Previous research has shown that poor air quality can cause lung disease and make the symptoms of lung disease worse, but can air quality improvements make our lungs work better?
A new study published in the European Respiratory Journal has shown that reducing air pollution improves lung function in a group of older women.
Researchers collected information from 601 women in Germany. They tested the women’s lungs when they were 55 years old (1985-1994), and again in 2007-2010 and in 2012-2013. The researchers then compared these test scores to air pollution levels at the women’s home addresses.
The study showed that air pollution levels went down over time. This change was linked to increases in the amount of air that the women could breathe out in one second (FEV1), which is a way to measure how well the lungs work. The researchers also noted that improvements depended on the women’s genes, meaning that some women benefitted more from air quality improvements than others.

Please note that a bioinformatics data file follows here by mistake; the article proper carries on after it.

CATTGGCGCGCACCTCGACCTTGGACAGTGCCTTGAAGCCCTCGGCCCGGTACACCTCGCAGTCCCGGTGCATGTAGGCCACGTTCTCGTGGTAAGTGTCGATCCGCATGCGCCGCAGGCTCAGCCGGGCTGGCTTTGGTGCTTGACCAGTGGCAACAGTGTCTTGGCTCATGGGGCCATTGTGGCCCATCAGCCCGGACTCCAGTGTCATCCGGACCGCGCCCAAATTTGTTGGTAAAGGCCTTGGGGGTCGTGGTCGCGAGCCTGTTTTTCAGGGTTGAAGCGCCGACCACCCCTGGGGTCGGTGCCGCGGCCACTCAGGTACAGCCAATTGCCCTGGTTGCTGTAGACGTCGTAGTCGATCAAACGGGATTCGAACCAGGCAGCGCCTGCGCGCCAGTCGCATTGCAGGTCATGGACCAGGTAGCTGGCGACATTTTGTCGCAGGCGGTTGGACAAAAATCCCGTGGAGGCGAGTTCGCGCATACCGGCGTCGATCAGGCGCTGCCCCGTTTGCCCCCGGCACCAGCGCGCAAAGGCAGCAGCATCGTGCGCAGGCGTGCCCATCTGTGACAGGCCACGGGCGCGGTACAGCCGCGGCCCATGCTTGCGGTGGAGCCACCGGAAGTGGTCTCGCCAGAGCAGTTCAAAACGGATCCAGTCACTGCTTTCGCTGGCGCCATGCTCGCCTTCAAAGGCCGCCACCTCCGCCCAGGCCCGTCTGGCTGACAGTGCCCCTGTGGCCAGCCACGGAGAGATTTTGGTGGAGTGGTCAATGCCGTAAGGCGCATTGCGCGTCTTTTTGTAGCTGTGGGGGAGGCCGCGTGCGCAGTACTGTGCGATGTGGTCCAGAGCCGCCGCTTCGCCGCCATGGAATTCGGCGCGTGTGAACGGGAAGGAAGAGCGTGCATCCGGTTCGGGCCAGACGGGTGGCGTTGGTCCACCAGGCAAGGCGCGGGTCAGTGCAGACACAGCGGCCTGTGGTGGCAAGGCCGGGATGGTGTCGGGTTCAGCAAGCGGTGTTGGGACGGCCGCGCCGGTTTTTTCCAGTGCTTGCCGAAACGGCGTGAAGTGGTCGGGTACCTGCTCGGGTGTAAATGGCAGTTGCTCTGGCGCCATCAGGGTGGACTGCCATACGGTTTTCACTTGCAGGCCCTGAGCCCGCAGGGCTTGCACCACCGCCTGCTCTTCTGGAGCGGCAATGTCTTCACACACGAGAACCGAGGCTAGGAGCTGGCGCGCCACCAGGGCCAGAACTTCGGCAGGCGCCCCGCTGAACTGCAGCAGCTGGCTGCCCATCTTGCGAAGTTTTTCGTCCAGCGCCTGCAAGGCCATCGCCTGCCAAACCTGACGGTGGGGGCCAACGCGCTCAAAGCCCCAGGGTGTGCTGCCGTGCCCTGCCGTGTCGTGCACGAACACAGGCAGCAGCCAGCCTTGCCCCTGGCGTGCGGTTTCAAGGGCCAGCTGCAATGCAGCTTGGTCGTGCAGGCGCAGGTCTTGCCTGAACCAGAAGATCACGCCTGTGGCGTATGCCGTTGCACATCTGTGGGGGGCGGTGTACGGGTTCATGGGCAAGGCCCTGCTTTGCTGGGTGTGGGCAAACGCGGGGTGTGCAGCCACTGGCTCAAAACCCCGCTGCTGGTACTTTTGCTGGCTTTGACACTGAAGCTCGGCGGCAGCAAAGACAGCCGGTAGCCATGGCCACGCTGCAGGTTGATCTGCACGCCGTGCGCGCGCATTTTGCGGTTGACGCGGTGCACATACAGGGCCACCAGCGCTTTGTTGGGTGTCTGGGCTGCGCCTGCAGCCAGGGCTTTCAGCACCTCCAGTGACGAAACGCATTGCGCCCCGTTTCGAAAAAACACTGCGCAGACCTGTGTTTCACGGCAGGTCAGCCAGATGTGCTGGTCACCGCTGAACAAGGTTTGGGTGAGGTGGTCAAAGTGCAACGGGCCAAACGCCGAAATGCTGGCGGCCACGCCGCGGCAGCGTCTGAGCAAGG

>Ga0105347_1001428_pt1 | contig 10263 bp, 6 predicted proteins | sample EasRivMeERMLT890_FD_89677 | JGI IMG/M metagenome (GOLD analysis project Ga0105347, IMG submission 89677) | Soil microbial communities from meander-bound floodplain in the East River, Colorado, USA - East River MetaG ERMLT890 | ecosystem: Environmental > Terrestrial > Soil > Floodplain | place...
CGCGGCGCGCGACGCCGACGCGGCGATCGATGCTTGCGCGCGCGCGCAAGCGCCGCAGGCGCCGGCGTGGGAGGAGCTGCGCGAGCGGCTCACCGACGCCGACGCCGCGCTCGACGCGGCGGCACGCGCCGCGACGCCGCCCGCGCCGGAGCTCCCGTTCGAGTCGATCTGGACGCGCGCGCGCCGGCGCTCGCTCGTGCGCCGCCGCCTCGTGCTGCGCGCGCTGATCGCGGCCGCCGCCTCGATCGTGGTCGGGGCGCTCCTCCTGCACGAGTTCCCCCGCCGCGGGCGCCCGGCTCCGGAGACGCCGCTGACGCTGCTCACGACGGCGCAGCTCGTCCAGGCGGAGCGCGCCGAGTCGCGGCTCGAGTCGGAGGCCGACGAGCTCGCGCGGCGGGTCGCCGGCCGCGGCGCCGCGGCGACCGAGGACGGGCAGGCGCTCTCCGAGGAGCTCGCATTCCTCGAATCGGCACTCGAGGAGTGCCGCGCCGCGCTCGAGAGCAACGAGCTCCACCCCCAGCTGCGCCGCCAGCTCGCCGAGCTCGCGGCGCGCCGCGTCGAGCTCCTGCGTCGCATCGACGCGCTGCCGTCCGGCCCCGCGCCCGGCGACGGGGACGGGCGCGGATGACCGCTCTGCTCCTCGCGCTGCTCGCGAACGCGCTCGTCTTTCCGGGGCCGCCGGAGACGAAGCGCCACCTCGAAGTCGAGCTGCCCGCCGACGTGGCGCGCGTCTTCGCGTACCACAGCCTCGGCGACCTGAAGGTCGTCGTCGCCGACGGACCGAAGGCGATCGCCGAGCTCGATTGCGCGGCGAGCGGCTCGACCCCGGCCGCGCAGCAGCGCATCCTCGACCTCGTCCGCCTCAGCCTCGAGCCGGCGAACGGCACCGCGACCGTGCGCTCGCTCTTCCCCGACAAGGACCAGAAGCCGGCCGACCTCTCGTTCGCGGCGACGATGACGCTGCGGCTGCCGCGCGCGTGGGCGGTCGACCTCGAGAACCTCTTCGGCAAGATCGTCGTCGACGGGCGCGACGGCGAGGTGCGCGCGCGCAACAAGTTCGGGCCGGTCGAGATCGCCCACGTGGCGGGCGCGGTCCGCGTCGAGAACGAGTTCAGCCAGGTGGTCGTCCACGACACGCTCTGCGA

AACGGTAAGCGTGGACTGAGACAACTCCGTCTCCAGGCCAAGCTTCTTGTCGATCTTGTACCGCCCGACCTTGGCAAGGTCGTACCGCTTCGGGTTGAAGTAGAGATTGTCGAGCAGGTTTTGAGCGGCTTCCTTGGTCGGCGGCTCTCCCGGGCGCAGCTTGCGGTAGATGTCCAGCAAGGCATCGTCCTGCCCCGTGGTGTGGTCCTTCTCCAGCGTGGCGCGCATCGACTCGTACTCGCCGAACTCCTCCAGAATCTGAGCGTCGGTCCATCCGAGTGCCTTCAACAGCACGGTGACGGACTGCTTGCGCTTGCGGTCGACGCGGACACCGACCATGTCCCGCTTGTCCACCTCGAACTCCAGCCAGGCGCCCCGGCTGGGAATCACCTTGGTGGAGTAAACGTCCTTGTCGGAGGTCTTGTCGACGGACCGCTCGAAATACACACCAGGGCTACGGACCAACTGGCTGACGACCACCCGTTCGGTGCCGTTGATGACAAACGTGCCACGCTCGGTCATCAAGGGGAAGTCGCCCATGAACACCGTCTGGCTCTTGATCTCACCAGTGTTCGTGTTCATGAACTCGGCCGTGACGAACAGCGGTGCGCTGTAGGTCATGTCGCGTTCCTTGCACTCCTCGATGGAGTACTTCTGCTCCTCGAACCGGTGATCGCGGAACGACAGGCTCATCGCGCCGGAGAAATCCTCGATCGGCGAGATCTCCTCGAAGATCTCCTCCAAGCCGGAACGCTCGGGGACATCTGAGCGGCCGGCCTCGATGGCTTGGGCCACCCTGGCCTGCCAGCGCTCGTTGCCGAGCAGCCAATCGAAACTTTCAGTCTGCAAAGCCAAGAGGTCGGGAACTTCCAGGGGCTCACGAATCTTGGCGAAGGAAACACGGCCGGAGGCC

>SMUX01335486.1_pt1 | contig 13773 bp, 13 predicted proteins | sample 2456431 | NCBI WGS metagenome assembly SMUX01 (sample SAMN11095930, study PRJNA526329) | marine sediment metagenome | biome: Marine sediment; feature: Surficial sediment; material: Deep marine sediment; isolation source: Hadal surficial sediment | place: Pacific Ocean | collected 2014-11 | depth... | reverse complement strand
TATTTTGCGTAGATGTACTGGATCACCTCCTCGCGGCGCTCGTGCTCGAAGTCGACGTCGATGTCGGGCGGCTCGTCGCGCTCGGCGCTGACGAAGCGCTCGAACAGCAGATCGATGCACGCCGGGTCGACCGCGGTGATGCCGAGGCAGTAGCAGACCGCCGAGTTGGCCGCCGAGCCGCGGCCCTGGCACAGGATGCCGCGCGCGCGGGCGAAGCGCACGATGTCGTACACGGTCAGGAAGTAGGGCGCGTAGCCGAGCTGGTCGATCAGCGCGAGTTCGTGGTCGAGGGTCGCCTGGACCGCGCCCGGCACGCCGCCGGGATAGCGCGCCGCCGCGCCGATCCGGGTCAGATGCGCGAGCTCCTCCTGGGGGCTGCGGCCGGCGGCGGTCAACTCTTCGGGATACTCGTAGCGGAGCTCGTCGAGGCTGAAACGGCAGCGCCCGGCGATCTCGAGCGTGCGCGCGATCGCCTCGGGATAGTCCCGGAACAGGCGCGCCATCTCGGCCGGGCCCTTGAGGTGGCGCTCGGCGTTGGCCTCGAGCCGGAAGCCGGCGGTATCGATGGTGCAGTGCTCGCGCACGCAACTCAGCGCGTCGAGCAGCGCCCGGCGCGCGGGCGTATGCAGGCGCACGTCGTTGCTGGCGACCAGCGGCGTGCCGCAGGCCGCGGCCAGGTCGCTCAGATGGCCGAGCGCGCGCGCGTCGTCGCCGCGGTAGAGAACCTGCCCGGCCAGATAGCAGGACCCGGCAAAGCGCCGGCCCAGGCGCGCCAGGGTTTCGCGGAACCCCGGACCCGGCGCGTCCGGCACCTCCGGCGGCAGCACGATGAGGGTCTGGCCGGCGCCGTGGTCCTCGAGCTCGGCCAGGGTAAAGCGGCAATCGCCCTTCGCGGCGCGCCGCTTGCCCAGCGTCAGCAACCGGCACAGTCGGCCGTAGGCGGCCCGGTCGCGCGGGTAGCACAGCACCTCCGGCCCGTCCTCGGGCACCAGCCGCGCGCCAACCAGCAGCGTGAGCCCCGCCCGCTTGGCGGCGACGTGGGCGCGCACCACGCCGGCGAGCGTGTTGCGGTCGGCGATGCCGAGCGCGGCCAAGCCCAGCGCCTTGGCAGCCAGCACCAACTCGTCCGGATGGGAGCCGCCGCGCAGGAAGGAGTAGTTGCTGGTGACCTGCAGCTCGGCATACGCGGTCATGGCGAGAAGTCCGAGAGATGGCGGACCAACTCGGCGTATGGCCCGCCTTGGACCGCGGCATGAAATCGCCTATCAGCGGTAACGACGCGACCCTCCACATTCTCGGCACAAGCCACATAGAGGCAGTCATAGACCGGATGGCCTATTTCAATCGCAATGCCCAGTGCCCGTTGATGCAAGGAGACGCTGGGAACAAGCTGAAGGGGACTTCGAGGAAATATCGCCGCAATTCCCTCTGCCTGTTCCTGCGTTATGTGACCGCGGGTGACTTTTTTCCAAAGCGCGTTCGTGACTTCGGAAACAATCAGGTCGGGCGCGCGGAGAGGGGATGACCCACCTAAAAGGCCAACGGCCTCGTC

Previous research has shown that older people are more vulnerable to the effects of air pollution. This study provides more evidence to support efforts to improve air quality for this age group. In the future, studies could look at how reducing air pollution works alongside positive lifestyle changes, like stopping smoking, to improve lung health.
Read the article abstract.
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